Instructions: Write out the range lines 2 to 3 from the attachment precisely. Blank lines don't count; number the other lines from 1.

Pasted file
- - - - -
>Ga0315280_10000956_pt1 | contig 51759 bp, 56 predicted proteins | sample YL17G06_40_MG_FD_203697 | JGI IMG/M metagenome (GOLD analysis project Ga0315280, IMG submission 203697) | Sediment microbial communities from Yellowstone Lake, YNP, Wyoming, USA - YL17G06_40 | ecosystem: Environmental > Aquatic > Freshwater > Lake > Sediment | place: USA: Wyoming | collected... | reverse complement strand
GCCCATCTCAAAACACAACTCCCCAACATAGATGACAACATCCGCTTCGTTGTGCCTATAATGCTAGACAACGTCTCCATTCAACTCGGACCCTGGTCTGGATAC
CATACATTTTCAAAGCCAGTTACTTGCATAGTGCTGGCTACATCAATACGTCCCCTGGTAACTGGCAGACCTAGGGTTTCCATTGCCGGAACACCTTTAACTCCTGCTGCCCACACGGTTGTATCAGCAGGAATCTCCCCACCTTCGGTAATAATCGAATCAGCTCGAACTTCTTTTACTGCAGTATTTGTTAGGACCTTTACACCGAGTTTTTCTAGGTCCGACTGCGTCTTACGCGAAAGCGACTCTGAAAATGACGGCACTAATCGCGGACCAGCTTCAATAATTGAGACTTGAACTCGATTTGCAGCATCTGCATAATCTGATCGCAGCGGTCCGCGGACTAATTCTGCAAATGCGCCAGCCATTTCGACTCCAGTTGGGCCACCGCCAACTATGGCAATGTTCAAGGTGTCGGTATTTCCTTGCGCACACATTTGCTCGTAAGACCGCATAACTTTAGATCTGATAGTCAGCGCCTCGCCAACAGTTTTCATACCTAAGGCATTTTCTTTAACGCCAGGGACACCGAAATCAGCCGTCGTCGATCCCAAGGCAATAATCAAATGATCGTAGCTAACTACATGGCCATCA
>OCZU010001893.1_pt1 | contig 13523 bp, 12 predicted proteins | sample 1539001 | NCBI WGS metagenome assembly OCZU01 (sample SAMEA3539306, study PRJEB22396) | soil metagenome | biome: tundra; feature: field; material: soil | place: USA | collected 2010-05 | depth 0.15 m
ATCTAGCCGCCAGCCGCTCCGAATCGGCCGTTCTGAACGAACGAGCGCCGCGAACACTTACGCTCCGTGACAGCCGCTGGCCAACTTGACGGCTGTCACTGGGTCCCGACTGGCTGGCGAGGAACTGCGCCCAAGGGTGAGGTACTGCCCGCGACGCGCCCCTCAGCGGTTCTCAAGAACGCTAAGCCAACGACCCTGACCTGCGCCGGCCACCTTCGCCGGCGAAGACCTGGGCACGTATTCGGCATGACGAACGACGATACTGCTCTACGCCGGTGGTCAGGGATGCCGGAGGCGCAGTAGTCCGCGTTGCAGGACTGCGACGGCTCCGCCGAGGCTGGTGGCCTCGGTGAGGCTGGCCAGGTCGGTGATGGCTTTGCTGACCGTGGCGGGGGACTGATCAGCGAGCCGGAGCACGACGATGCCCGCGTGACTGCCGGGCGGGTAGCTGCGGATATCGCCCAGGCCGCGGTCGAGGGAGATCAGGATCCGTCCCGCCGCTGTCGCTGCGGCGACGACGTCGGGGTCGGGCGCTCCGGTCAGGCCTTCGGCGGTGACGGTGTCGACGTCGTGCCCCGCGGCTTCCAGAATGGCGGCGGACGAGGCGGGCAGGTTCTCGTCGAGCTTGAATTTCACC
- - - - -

GCCCATCTCAAAACACAACTCCCCAACATAGATGACAACATCCGCTTCGTTGTGCCTATAATGCTAGACAACGTCTCCATTCAACTCGGACCCTGGTCTGGATAC
CATACATTTTCAAAGCCAGTTACTTGCATAGTGCTGGCTACATCAATACGTCCCCTGGTAACTGGCAGACCTAGGGTTTCCATTGCCGGAACACCTTTAACTCCTGCTGCCCACACGGTTGTATCAGCAGGAATCTCCCCACCTTCGGTAATAATCGAATCAGCTCGAACTTCTTTTACTGCAGTATTTGTTAGGACCTTTACACCGAGTTTTTCTAGGTCCGACTGCGTCTTACGCGAAAGCGACTCTGAAAATGACGGCACTAATCGCGGACCAGCTTCAATAATTGAGACTTGAACTCGATTTGCAGCATCTGCATAATCTGATCGCAGCGGTCCGCGGACTAATTCTGCAAATGCGCCAGCCATTTCGACTCCAGTTGGGCCACCGCCAACTATGGCAATGTTCAAGGTGTCGGTATTTCCTTGCGCACACATTTGCTCGTAAGACCGCATAACTTTAGATCTGATAGTCAGCGCCTCGCCAACAGTTTTCATACCTAAGGCATTTTCTTTAACGCCAGGGACACCGAAATCAGCCGTCGTCGATCCCAAGGCAATAATCAAATGATCGTAGCTAACTACATGGCCATCA